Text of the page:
'Turned away from 14 schools' - Families in Kent say their children are being failed by SEND system

  • WATCH ITV News Meridian's Christine Alsford speaking to Temi's family.

Hundreds of parents in Kent - who have children with special needs - say they are having to fight every step of the way just to get their child an education.

The county's provision is in crisis with the government ordering the local authority to improve after a damning report from inspectors last autumn.

Temi is 10 and has severe and complex needs.

He's been out of school for 11 months and all year his mum has been fighting tirelessly to get him a school place.

  • Temi's family say their son has been turned away from 14 different schools.

"It's very very terrible having to cope with children with needs and at the same time having to struggle for your school place. It shouldn't be like that. I think the children with special needs should be on top of the list."

Not only is Temi becoming more isolated - he only gets 12 hours of education a week with a one to one tutor provided by the local authority.

He doesn't speak, he has autism and his development is delayed. And without speech and language therapy his mum says he's regressing.

There is a special school three streets away from Temi's home in Sittingbourne - but it's full.

Kent County Council say when a child presents with complex needs - it can take time to find a suitable school place. Credit: ITV News Meridian

And the family has not only been turned away here, they've also had no luck at other schools as far away as Ashford, Dartford, Rochester, Maidstone, Gillingham and Dover.

"I've looked at 14 schools in total all across Kent.

"Honestly right now there is no light at the end of the tunnel. Everywhere is oversubscribed."

How much does she feel the system is at fault though?

"Phew, that's a difficult question. I think the system is failing us 101 per cent."

In response to questions relating to Temi, a Kent County Council spokesperson said: "We cannot comment on individual cases. However, when a child presents with complex needs it can take some time to find a suitable school place, taking up to 15 days per school consulted. In cases where there is a delay in securing a suitable school place, our priority – and statutory duty – is to ensure a child still has access to education, so in situations like these we arrange for the child to have a tutor."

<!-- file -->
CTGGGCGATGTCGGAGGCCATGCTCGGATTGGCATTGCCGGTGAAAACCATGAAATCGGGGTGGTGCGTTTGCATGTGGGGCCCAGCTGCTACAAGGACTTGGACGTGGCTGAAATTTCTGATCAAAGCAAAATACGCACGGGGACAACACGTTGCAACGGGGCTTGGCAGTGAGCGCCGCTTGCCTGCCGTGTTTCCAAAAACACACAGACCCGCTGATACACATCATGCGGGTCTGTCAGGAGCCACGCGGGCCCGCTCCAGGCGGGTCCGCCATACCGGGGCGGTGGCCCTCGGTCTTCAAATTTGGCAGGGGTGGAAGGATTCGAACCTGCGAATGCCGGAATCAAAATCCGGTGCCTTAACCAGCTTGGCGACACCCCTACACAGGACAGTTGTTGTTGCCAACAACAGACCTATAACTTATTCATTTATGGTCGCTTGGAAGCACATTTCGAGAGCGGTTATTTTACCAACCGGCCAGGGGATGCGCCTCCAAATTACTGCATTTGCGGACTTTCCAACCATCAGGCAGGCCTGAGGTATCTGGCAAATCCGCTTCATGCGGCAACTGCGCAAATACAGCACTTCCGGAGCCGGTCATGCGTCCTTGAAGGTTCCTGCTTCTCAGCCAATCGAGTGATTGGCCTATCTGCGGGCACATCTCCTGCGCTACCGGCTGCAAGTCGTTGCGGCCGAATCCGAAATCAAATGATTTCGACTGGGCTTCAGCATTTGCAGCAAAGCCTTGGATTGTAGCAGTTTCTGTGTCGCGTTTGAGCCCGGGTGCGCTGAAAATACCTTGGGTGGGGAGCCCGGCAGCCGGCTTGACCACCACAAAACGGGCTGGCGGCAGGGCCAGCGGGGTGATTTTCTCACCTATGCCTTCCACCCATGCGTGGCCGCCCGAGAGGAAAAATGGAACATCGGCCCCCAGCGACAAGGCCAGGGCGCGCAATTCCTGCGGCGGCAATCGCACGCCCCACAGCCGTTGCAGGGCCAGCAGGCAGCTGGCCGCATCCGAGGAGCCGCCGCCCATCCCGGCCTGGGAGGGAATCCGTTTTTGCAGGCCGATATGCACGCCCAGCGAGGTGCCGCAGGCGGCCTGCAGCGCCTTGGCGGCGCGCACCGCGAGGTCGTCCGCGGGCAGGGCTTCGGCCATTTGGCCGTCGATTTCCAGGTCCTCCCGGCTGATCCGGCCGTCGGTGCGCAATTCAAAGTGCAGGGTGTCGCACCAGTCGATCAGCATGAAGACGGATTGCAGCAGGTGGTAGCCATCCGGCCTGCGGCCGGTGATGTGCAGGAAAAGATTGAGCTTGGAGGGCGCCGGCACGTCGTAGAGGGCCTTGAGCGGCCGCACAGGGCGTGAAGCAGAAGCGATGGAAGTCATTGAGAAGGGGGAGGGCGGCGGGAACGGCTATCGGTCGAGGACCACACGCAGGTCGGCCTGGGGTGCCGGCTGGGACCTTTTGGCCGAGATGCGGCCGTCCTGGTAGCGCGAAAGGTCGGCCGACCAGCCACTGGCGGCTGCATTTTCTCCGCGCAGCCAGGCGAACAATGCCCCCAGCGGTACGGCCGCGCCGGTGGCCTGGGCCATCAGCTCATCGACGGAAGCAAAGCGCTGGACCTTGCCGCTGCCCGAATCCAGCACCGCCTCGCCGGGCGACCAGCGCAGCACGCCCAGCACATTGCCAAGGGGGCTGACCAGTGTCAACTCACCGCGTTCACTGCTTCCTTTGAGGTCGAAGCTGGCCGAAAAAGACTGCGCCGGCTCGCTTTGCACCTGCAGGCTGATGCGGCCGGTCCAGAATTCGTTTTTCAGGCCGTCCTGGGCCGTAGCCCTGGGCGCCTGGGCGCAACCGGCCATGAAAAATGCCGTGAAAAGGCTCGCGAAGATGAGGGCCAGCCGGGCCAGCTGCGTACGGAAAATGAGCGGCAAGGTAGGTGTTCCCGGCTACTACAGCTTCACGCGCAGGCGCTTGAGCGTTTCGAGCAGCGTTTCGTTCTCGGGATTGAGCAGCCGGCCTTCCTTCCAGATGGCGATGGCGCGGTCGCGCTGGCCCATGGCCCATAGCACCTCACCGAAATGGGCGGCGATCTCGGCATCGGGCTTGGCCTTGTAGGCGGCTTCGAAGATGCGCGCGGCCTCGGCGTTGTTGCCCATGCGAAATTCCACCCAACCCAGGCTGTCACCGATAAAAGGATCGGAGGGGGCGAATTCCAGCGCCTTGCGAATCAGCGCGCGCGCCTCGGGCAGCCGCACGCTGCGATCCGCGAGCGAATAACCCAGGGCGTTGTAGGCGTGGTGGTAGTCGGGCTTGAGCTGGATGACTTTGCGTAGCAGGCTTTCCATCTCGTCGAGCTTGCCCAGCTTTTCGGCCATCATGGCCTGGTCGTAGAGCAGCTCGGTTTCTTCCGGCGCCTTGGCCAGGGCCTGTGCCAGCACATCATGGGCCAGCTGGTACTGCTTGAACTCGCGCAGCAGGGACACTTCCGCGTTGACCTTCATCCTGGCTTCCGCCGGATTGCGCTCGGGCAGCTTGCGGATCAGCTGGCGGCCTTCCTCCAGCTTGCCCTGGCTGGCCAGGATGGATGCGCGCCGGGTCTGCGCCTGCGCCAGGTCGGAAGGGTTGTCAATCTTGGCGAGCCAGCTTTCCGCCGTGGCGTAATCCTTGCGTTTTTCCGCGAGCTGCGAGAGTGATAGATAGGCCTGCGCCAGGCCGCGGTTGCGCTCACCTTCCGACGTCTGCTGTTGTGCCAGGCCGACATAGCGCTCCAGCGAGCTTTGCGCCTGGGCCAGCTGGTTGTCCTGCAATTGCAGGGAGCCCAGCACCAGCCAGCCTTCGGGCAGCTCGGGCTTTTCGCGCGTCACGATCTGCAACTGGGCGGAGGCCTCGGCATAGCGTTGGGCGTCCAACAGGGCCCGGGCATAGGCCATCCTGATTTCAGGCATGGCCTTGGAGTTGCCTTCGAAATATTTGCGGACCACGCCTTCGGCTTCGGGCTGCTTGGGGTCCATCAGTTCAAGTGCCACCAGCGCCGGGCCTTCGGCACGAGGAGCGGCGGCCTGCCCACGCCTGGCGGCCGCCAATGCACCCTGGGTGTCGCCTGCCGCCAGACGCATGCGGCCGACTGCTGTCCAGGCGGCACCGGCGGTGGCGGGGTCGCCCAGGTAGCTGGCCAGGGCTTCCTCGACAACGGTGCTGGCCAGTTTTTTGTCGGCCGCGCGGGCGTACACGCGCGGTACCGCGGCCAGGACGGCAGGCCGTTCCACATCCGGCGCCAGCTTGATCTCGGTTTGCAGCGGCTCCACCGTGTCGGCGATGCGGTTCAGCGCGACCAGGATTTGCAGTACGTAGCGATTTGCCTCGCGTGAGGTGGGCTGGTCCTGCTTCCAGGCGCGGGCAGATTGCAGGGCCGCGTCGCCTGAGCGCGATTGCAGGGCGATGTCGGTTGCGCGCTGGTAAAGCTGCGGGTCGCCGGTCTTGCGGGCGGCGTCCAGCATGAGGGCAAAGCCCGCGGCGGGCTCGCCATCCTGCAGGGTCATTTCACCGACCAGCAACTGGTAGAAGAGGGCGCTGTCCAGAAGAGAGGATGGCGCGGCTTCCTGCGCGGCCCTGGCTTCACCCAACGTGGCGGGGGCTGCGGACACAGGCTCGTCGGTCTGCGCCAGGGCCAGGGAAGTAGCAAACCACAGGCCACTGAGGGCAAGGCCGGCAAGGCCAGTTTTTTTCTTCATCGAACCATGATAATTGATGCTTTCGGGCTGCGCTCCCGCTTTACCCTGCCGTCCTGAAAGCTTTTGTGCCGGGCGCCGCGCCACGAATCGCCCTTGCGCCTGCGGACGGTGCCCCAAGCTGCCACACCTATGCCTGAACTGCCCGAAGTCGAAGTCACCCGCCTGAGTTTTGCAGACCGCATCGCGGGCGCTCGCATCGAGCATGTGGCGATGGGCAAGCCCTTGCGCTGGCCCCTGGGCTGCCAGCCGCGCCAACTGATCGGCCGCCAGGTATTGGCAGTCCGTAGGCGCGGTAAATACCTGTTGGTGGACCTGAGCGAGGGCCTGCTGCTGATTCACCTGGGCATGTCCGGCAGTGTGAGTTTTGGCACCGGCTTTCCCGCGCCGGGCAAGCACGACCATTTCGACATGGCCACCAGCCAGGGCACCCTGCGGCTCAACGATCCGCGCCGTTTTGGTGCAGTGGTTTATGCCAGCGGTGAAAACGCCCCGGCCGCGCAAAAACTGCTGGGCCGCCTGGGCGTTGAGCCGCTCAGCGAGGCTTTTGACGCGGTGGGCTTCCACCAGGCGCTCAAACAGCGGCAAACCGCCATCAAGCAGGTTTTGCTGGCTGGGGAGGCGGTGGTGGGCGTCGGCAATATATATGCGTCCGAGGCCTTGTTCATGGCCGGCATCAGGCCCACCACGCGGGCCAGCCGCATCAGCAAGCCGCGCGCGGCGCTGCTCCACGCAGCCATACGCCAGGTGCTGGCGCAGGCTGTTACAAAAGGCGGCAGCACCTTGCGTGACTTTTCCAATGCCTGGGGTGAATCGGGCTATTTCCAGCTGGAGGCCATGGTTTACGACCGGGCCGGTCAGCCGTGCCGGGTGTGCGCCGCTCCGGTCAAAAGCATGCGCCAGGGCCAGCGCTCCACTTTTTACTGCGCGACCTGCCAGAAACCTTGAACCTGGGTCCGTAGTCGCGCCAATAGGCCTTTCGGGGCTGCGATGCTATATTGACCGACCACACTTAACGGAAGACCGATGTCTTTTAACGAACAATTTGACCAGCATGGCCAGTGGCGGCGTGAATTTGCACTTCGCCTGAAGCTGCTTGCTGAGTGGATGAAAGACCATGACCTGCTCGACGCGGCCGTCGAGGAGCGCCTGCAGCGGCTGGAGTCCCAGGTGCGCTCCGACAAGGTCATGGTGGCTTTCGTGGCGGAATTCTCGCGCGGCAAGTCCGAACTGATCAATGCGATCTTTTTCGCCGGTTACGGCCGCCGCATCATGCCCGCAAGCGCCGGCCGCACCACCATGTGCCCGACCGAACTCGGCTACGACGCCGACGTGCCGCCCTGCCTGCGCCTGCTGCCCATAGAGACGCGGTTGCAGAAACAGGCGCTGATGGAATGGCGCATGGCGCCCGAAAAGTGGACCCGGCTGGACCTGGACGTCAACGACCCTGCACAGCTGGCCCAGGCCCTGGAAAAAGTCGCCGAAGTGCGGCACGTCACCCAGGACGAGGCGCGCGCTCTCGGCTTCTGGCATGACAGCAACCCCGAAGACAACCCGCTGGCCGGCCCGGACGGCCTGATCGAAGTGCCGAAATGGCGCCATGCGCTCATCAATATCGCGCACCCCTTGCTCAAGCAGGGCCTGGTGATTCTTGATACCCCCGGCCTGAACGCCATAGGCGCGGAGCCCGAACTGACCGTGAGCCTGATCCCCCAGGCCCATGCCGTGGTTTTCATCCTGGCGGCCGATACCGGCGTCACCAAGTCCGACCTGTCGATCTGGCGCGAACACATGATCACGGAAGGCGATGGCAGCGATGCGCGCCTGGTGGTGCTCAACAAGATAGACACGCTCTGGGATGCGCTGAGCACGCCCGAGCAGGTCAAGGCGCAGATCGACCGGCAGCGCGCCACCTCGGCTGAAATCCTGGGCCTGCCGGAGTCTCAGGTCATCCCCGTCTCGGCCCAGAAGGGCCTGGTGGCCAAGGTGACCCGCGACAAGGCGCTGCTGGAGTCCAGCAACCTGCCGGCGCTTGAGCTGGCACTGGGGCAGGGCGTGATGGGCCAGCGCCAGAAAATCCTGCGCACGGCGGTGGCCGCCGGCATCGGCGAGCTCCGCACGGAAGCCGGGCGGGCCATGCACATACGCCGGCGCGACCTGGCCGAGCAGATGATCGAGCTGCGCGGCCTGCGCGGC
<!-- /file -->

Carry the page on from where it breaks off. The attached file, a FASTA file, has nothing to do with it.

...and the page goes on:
Zoe Relf who lives near Ashford believes her experiences with her daughter show just how broken the system is.

Her daughter Ellie - who has autism, dyslexia and other issues that affect her learning - has been to five different schools in seven years and she's now out of education again.

Zoe says often the support she should receive because it's set out in legally binding documents simply isn't being delivered - from the biggest things right down to the smallest.

"Basic equipment that a child would require is dyslexia sheets - and it's taken four years to get them and you can buy a set for about £20."

And even now much bigger sums are involved, Zoe questions if it's always money well spent. She tells us at her most recent placement there was little education at all.

"From September onwards we were put on a part time timetable of six hours a week. It looks like they are actually in school when the majority of the time they are at home being looked after by their parents. And this independent specialist school is costing Kent County Council £70,000 a year."

Though she'll chat away to her mum in family videos, Ellie rarely speaks to strangers now.

Zoe claims delays, backlogs and a resistance by Kent County Council to putting in support early, have led to a deteriorating picture for her daughter - and they are by no means alone.

"It's frustrating for parents when we're not being listened to. We've had lack of assessments, monitoring, observations. I feel she has lost her education through all the failures. It's very sad to see what's happened to her."

In response to questions relating to Ellie, a Kent County Council spokesperson said: "We cannot comment on individual cases. However, when a child's need makes attendance at a school difficult, it can be a challenge to finalise stable school provision for them. We work closely with schools to help them provide a range of support aimed at enabling the child to return to school as quickly as possible, and some of this support can take place outside of school. 

"We monitor all high-cost placements, and put in place interventions where we can to make sure that children are able to make the best use of this provision. These interventions are tailored to the needs of the child and agreed with their families and depending on their needs, it can take longer than would normally be expected to have the intended impact and get them back into school. Where a child's EHCP names a school, KCC is legally obliged to secure a place for them there, including paying for the cost of that place for as long as they are registered on the school's roll."

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